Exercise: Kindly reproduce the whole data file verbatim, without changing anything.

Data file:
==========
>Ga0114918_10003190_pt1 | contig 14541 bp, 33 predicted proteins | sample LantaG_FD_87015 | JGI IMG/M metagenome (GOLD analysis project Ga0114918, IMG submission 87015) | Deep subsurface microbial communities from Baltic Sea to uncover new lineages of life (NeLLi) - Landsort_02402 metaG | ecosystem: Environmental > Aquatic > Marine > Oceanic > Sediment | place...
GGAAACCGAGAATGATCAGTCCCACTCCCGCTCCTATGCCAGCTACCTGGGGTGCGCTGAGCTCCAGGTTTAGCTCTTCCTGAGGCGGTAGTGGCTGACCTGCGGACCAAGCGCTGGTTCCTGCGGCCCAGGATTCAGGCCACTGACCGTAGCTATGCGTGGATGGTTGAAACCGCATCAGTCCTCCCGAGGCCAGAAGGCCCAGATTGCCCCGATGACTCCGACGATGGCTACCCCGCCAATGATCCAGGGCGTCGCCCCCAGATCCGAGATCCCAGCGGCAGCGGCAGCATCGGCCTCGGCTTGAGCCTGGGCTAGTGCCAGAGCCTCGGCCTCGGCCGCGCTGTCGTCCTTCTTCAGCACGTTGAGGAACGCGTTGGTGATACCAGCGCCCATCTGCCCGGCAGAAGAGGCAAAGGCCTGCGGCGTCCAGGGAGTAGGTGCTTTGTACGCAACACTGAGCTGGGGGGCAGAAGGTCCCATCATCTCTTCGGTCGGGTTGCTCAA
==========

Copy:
>Ga0114918_10003190_pt1 | contig 14541 bp, 33 predicted proteins | sample LantaG_FD_87015 | JGI IMG/M metagenome (GOLD analysis project Ga0114918, IMG submission 87015) | Deep subsurface microbial communities from Baltic Sea to uncover new lineages of life (NeLLi) - Landsort_02402 metaG | ecosystem: Environmental > Aquatic > Marine > Oceanic > Sediment | place...
GGAAACCGAGAATGATCAGTCCCACTCCCGCTCCTATGCCAGCTACCTGGGGTGCGCTGAGCTCCAGGTTTAGCTCTTCCTGAGGCGGTAGTGGCTGACCTGCGGACCAAGCGCTGGTTCCTGCGGCCCAGGATTCAGGCCACTGACCGTAGCTATGCGTGGATGGTTGAAACCGCATCAGTCCTCCCGAGGCCAGAAGGCCCAGATTGCCCCGATGACTCCGACGATGGCTACCCCGCCAATGATCCAGGGCGTCGCCCCCAGATCCGAGATCCCAGCGGCAGCGGCAGCATCGGCCTCGGCTTGAGCCTGGGCTAGTGCCAGAGCCTCGGCCTCGGCCGCGCTGTCGTCCTTCTTCAGCACGTTGAGGAACGCGTTGGTGATACCAGCGCCCATCTGCCCGGCAGAAGAGGCAAAGGCCTGCGGCGTCCAGGGAGTAGGTGCTTTGTACGCAACACTGAGCTGGGGGGCAGAAGGTCCCATCATCTCTTCGGTCGGGTTGCTCAA